The invention is specifically concerned with a indirect method for the qualitative and quantitative determination of immunoglobulins A, M or G (IgA, IgM or IgG) in a body fluid such as adult human serum, cord serum, spinal cord fluid, etc., preferably human serum, which comprises mixing a sample of said body fluid with a antiserum monospecific for immunoglobulins A, M or G; and adding a immunoglobulin latex reagent containing immunoglobulins A, M and G prepared by chemically coupling a mixture of IgA, IgM and IgG to latex particles to said mixture.
The absence of agglutination of the latex particles indicates that IgA, IgM or IgG is present in the sample since the antibody (antisera) is inhibited from reacting with the immunoglobulin latex. If agglutination of the latex occurs, the presence of IgA, IgM or IgG in the sample is excluded since the uninhibited antibody is free to react with the latex reagent. By applying the method serially to different dilutions of the sample a semi-quantitative estimate of the amount of IgA, IgM or IgG present can be made by comparison with a reference standard containing a known amount of IgA, IgM or IgG.
The method of the present invention is suitable for packaging into a diagnostic reagent test kit containing as the essential components thereof the immunoglobulin latex reagent; a prediluted antiserum; applicator straws; and diluent.
A wide-range of carrier particles may be used in the practice of the invention including those disclosed in U.S. Pat. Nos. 3,309,275; 3,551,555; 3,639,558 and 3,857,731. A latex carrier particle size of from about 0.1 to about 2.0 microns is deemed suitable. A most suitable latex carrier particle is the polystyrene particles sold by the Dow Chemical Company in a variety of particle sizes, particularly the 0.79 micron size. Lytron 615, manufactured by the Monsanto Chemical Company, with a particle size of 0.15 to 10.25 microns has also been used.
The following will serve to illustrate the invention in more detail.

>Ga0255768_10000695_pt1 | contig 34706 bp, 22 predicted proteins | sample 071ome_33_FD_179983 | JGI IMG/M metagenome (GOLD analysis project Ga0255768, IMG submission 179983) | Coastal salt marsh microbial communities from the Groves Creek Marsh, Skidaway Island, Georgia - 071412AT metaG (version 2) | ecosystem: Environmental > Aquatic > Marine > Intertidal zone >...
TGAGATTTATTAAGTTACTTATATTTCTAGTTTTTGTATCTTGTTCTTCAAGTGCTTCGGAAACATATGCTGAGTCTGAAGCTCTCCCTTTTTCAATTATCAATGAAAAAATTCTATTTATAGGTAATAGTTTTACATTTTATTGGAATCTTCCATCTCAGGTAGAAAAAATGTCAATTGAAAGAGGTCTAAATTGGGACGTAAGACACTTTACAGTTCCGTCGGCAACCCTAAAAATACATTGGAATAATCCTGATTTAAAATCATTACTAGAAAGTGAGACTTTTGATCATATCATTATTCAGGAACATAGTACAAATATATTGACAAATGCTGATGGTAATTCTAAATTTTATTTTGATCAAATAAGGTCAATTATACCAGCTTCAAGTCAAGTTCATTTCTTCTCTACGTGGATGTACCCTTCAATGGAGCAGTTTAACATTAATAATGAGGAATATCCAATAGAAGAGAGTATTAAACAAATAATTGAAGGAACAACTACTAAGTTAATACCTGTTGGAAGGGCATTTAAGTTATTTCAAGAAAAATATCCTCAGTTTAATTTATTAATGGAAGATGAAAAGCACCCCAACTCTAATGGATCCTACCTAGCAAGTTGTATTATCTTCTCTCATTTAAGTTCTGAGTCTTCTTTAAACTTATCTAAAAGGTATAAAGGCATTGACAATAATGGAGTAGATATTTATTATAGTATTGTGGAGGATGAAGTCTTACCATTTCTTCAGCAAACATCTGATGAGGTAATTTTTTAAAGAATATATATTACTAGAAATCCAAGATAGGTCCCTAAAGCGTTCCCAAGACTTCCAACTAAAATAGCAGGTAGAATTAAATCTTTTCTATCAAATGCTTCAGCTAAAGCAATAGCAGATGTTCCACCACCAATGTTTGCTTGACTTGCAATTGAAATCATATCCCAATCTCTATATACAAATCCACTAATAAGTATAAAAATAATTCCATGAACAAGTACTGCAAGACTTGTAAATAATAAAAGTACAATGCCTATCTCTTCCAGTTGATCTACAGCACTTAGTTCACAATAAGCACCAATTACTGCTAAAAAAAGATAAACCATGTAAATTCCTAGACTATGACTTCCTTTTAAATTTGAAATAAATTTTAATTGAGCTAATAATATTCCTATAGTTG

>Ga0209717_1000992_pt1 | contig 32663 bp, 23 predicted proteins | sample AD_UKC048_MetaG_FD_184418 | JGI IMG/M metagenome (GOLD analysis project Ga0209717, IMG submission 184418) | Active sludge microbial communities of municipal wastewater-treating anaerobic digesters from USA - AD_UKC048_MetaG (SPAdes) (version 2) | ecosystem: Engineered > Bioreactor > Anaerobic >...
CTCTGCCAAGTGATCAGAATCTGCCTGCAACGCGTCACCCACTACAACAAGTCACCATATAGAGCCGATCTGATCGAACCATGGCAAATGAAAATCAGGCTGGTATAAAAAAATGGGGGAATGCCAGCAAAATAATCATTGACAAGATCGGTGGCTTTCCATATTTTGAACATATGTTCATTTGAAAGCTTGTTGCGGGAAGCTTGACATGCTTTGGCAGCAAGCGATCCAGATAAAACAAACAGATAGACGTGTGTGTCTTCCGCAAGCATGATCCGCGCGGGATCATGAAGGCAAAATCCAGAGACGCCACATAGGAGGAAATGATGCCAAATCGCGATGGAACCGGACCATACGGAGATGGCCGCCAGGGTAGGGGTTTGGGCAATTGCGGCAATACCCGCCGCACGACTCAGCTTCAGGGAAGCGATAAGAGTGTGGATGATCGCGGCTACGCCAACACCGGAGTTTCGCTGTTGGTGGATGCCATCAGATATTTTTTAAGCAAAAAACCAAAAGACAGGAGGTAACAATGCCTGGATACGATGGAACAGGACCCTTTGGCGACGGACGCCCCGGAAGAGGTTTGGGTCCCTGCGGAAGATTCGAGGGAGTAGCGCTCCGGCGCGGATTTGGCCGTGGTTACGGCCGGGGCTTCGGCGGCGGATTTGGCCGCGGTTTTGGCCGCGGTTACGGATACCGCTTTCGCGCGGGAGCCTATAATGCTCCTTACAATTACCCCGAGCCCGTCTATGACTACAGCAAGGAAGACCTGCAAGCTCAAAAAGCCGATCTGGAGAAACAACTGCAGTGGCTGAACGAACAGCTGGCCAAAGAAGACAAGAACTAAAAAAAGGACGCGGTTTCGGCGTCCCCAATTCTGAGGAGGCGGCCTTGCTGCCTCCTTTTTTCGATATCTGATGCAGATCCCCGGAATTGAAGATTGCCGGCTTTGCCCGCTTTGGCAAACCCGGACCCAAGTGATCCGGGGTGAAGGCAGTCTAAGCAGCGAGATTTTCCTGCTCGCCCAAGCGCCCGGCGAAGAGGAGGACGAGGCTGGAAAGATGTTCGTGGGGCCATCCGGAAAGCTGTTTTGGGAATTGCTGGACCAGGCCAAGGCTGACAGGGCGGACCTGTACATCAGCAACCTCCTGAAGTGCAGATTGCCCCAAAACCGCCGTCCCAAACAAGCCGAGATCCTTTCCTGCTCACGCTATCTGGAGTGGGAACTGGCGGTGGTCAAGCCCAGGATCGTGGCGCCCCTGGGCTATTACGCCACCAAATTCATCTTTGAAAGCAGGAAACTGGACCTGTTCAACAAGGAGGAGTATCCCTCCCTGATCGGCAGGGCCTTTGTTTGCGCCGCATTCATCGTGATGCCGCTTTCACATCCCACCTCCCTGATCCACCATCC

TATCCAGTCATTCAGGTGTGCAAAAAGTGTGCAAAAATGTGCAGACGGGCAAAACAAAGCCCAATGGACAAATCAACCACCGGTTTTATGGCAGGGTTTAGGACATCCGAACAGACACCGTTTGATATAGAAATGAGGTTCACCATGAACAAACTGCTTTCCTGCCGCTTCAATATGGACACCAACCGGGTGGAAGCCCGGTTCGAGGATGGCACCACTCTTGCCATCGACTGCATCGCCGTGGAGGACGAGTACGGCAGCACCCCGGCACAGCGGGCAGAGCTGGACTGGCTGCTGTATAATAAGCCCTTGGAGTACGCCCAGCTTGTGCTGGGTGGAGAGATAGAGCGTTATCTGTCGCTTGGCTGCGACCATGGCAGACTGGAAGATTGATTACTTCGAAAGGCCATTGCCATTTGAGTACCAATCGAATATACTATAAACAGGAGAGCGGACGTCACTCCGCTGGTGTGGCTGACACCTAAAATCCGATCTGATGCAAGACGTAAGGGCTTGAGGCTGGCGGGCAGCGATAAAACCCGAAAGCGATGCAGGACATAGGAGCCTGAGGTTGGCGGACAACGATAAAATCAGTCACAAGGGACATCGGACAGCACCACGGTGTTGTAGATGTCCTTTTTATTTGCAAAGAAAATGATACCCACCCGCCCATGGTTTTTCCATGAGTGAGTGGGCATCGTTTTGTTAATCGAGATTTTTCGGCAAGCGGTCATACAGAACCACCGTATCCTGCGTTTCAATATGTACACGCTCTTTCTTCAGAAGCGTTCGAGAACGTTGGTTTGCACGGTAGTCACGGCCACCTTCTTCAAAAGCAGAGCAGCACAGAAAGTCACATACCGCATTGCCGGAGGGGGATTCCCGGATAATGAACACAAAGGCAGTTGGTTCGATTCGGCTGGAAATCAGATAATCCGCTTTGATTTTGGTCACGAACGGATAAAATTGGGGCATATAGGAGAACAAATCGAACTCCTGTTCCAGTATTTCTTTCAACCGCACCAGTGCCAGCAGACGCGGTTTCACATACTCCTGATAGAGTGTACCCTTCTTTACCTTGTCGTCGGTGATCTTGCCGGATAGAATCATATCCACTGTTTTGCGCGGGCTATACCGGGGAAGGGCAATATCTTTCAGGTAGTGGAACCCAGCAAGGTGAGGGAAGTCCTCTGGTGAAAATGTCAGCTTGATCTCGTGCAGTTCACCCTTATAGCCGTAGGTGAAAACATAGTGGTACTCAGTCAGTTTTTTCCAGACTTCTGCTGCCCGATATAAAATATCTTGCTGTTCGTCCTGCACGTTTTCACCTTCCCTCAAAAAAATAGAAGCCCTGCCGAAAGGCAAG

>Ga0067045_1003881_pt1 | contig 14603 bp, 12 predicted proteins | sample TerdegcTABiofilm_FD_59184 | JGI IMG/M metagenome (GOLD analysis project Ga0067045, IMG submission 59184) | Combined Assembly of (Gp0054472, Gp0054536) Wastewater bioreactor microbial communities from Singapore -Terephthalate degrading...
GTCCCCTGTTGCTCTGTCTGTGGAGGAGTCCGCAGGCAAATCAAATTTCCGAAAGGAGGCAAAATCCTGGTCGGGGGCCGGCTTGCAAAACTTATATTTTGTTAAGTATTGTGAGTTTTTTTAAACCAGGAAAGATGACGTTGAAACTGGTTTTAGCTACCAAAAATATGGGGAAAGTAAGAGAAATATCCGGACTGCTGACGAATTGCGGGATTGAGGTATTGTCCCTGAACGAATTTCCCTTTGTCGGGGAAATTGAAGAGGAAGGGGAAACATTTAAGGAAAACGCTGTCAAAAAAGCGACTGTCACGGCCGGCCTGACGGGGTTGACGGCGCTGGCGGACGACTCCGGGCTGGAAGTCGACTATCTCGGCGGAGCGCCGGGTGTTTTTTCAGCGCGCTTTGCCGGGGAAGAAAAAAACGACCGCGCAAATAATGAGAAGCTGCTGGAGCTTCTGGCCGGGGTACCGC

A 100 mg portion of immunoglobulin preparation containing IgA, IgM and IgG in 10 ml of 0.01M phosphate or glycine, 0.15M sodium chloride, pH 8.2 is mixed with 2 ml of 10% latex[Dow Diagnostics (average particle size 0.79 μ)] and 2 ml of a solution of 40 mg/ml of 1-ethyl-3-(3-dimethylaminopropyl) carbodiimide hydrochloride in water. The mixture is heated in a water bath at 5-°-55° C for 10 minutes. The reaction mixture is cooled, centrifuged and washed three times with 0.01M phosphate, 0.15M sodium chloride, 0.02% sodium azide, pH 7.0 buffer. The immunoglobulin latex reagent is finally suspended in the phosphate-saline-azide buffer containing 0.02% sodium taurocholate and 0.02% Triton®x-100.
In its qualitative aspect, the test is performed on a glass slide which is made up with 3 to 6 depressed ovals built in. In the first step, a drop of a dilution of the sample to be tested (e.g. adult human serum, cord serum, spinal cord fluid, etc.) is placed in each oval along with a drop of antiserum to, for example, human IgM. (The antisera to IgG, IgA or IgM are produced in rabbits or goats by standard procedures known in the art, and are prediluted appropriately for the test.) The antiserum and sample are mixed with an applicator straw and swirled together for about 30 seconds by rotating the slide. In the second step, a drop of the immunoglobulin latex reagent containing IgA, IgM and IgG is added to each mixture of sample and antiserum, mixed with the applicator straw and the whole suspension is swirled by rotating the glass slide for 3 minutes. The absence of agglutination of the latex particles indicates that IgM is present in the sample at the dilution tested, since the antibody is inhibited from reacting with the immunoglobulin latex. If agglutination of the latex occurs, the presence of IgM in the sample is excluded since the uninhibited antibody is free to react with the latex reagent. In its quantitative aspect, by applying this test serially to different dilutions of the sample, a semi-quantitative estimate can be made of the amount of IgM present by comparison with a reference standard containing a known amount of IgM.
Analysis of 25 samples of normal cord serum for IgM levels by the indirect immunoglobulin latex slide test of this invention versus the results of radial immunodiffusion using plates from Kallestad and Behring Laboratories has been performed and such analysis has yielded excellant correlation between the two methods for the level of IgM in cord serum. Similarily good correlations have been achieved between the two different test methods for the levels of IgG and IgA in adult human serum as well as for IgA in cord serum.